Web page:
English- Armenian traditional ghapama
Ghapama- a traditional Autumnal dish consisting of a pumpkin stuffed to the brim with rice, nuts, raisins, apricots and other trimmings depending on personal preferences is very Armenian. It is so very Armenian that Harout Pamboukjian, an Armenian-American pop singer who is such a transnational treasure that we would enshrine him in gold and cast his profile on coins if we could, has an entire song dedicated to the dish called “Hey Jan Ghapama.” The song is wholly about this gourd of wonder, detailing bringing a ripe pumpkin home, chopping up ingredients and putting it in the oven and having 100 people, including various relatives and sister-in-laws and cousins show up to eat it (because that’s how good it is). So if you speak Armenian, listening to it will practically give you the recipe. The problem with that is, generally speaking, this song comes on towards the middle of end of weddings or other massive celebrations when the liquor and sweat have been flowing for hours, rendering you full of joy and devoid of any proper coordination whatsoever. Everyone knows the chorus. Everyone will sing it with you and at you. When you’re that happy, you’d sing about a stuffed pumpkin, too. The ghapama process is pretty simple, and makes a colorful and unique addition to any fall Thanksgiving table. The beauty with this particular dish, made during October and November is not only its warmth (especially helpful considering how cold Armenia tends to get in the fall and winter) but how the intensity of the different flavors never overwhelm, but compliment each other in every bite. Then again, it’s hard to go wrong with dried fruit, butter, cinnamon and honey mixed in with white, steaming rice. It’s also a very flexible dish. You can use other gourds if you wish, or change up the ingredients to fit your tastes, switching out raisins for cranberries for example, or adding pecans instead of walnuts. Think of it as a gigantic, sweet dolma made with a pumpkin instead of grape leaves.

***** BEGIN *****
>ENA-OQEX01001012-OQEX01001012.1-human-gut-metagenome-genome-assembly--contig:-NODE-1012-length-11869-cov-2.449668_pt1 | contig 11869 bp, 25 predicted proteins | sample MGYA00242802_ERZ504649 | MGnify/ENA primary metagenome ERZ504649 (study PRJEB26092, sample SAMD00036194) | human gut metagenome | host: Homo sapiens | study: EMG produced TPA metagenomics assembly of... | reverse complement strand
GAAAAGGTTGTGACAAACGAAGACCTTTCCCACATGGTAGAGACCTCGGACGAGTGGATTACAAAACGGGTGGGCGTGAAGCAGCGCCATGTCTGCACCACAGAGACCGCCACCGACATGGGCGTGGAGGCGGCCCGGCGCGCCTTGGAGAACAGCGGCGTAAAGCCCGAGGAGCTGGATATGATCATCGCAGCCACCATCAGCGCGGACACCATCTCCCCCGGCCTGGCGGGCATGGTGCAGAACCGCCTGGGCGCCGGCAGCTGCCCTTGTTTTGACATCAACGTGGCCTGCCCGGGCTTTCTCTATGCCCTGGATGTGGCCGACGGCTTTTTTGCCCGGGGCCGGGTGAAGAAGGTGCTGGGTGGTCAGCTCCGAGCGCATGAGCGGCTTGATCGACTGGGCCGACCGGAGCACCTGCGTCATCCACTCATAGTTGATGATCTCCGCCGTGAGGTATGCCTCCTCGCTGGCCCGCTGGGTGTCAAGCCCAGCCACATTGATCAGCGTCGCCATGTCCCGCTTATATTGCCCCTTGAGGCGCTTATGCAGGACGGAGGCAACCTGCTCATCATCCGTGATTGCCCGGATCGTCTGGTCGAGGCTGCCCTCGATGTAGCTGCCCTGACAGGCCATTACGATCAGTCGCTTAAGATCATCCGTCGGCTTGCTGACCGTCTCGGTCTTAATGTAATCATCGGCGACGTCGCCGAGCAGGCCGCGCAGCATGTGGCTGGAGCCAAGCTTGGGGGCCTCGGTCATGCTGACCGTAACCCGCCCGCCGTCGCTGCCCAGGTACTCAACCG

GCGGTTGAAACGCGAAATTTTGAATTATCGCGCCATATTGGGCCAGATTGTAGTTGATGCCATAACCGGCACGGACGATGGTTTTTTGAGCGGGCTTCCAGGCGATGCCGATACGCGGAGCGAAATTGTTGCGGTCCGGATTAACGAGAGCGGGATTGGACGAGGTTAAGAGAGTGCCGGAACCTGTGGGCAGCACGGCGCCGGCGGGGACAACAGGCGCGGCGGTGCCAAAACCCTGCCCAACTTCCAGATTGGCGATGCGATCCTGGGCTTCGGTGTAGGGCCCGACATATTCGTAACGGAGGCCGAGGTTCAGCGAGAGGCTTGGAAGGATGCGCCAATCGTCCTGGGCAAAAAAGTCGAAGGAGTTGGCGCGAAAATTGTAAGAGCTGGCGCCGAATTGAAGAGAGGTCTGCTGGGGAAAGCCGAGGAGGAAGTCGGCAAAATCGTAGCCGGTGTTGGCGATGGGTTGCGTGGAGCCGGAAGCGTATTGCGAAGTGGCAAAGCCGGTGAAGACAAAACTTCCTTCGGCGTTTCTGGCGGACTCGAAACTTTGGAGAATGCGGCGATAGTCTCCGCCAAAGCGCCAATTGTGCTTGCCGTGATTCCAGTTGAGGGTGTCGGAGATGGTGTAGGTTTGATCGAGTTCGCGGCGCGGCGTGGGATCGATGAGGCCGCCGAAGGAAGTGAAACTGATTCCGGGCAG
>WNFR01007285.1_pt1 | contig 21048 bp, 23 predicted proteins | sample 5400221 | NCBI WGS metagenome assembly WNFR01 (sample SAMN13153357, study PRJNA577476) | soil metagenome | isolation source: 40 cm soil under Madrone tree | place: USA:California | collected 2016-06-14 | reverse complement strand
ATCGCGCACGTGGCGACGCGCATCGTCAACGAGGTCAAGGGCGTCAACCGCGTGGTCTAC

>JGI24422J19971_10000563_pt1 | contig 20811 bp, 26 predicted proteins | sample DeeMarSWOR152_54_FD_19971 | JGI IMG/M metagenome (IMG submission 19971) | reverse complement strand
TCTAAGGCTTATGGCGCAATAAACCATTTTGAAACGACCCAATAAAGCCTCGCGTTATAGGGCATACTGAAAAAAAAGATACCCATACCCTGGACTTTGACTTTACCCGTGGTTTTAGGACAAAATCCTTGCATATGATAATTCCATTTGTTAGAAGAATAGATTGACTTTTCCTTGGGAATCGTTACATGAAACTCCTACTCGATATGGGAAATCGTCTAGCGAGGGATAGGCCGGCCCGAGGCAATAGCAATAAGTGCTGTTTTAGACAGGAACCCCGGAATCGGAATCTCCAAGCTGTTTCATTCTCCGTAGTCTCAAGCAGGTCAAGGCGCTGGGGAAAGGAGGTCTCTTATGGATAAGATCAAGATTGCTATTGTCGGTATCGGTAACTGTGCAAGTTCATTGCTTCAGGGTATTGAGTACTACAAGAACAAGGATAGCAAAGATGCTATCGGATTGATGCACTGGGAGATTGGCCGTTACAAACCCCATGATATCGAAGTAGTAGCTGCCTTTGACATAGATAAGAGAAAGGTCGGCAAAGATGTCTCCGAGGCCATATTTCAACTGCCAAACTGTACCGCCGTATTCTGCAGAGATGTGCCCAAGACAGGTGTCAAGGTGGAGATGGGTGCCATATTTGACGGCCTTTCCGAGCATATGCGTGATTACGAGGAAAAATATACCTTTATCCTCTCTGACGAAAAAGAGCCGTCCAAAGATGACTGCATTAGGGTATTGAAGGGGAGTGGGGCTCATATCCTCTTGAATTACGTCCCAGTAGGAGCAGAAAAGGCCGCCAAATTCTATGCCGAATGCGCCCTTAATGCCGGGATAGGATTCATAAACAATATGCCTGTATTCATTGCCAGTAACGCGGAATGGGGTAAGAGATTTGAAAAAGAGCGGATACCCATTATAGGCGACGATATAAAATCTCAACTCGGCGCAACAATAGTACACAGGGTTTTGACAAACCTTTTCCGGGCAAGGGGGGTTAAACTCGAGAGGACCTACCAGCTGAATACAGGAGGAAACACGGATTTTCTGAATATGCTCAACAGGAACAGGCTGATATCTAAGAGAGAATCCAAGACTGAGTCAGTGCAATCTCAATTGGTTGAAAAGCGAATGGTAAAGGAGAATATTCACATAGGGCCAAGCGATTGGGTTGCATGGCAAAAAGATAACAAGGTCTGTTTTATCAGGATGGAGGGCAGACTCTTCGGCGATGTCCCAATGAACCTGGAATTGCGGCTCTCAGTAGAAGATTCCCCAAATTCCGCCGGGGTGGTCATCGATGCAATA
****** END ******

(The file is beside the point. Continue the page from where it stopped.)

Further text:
Armenian traditional ghapama